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Over at Lexblog, the other day, Rob Gotta interviewed Eugen Volokh about his multi author legal blog, the Volokh Conspircacy.
Rob La Gatta: The Wall Street Journal Law Blog has called you "one of the undisputed kings of the blawgosphere." At what point in your blogging career did you realize you had achieved such a prestigious title, and what do you think was the most important factor in getting you there?
Eugene Volokh: I can't say we merit the title, but I am happy that we've got a lot of readers, and tend to get a good many links. Why? My guess: We've been around for a long time; we have people who are expert on interesting topics; we post a good deal of stuff on those topics; and most of our posts are accessible and interesting to laypeople as well as lawyers.
I thought about this for awhile. Is the Volokh blog still prestigious, in terms of its Alexa rank and pageviews? How does it compare to BMM, which has posts about franchising law aiming to be accessible and interesting to laypeople? What are the relative positions of the two multi author websites?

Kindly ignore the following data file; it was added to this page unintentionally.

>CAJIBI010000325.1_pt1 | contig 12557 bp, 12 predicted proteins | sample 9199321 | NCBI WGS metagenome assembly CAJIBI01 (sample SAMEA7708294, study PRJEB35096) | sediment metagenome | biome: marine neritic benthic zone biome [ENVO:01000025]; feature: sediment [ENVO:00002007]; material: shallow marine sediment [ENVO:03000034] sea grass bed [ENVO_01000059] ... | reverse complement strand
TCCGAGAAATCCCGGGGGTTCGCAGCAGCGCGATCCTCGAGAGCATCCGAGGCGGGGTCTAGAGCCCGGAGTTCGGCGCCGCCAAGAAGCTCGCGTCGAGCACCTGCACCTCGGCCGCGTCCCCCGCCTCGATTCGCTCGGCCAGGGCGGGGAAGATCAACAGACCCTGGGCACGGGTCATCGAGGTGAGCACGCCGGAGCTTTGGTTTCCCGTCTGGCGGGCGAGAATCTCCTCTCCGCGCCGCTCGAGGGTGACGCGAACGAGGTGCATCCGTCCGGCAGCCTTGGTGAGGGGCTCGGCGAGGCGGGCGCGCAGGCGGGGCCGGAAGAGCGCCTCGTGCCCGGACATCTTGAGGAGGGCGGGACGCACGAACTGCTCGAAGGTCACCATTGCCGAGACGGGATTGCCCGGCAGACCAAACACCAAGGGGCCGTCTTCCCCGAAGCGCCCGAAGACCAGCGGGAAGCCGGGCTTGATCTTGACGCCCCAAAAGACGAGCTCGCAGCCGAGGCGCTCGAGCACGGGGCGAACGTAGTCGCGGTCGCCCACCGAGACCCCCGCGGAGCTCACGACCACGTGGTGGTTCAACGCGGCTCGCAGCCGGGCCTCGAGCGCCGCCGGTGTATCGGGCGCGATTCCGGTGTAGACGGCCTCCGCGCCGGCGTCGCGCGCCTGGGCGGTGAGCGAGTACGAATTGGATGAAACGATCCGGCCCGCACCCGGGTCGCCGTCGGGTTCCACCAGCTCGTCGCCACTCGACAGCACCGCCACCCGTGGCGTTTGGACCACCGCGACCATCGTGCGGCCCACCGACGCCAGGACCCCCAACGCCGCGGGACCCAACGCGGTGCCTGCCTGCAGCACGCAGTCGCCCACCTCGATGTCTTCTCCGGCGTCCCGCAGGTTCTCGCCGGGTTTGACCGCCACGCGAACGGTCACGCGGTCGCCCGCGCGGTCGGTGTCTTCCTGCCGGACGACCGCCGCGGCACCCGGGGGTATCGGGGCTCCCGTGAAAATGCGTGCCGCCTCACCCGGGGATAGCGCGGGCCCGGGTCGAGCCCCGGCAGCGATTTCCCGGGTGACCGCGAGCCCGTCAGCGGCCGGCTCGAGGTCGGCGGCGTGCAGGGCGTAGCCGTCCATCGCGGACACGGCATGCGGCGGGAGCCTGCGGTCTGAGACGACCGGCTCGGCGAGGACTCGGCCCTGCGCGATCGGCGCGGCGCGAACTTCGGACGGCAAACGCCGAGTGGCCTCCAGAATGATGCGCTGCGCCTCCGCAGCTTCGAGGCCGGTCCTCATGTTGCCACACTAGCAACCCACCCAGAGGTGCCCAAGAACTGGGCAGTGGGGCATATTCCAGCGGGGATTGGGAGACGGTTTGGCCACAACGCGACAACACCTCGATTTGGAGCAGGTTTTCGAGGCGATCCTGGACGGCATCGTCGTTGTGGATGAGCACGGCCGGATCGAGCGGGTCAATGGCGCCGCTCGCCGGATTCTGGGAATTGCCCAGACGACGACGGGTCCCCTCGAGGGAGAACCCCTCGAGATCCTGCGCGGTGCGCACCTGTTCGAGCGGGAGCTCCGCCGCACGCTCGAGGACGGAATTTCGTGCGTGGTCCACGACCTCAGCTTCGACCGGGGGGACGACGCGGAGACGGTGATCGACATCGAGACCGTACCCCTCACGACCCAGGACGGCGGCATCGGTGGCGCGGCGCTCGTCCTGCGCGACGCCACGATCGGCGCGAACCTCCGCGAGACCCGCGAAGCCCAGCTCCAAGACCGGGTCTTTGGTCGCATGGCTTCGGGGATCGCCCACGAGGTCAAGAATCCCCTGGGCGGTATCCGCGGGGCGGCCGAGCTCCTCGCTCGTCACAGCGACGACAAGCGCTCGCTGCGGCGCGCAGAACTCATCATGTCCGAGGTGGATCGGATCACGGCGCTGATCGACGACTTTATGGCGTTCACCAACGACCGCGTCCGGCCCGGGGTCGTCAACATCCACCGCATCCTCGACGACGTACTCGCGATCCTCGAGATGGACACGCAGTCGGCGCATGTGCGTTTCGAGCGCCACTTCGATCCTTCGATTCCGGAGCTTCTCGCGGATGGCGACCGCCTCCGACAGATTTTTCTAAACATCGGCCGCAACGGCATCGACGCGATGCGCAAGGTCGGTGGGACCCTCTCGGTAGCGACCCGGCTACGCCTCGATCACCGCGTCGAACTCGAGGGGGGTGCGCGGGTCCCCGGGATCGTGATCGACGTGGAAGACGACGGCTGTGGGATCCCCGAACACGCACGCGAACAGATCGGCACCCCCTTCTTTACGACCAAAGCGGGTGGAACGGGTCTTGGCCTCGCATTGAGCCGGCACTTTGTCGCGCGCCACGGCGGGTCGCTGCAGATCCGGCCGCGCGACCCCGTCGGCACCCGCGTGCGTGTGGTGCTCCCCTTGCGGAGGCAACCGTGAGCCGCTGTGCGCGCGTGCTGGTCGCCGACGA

Here is the first picture: rank since 2005. Volokh is brown and BMM is blue.
You can see that since 2006, the Volokh blog has been steadily losing ground and will probably fall out of the all important 100,000 list. (Over 100,0000 indicates that traffic is so sparse that the Alexa rankings are suspect.) The BMM site, on the other hand, is an band of 50k to 60k. I would argue that the Volokh blog is no longer the undisputed leader of the legal blogs. And it may fall further in popularity. The next picture shows the last years pageview count. Again Volokh is in brown and BMM in blue. Pageviews reflect how deeply readers look into the blog or site. A small pageview count indicates that individuals simply look at the front page, while a large pageview count indicates that individuals are reading more than simply the front page. (This is a tricky measure because pageviews can be manipulated.) It would appear that more people are getting more value from the franchising law site, BMM, than are getting from the less specialized law blog, Volokh. What do you think? Should we ask for a recount from Lexblog? What are your views about BMM?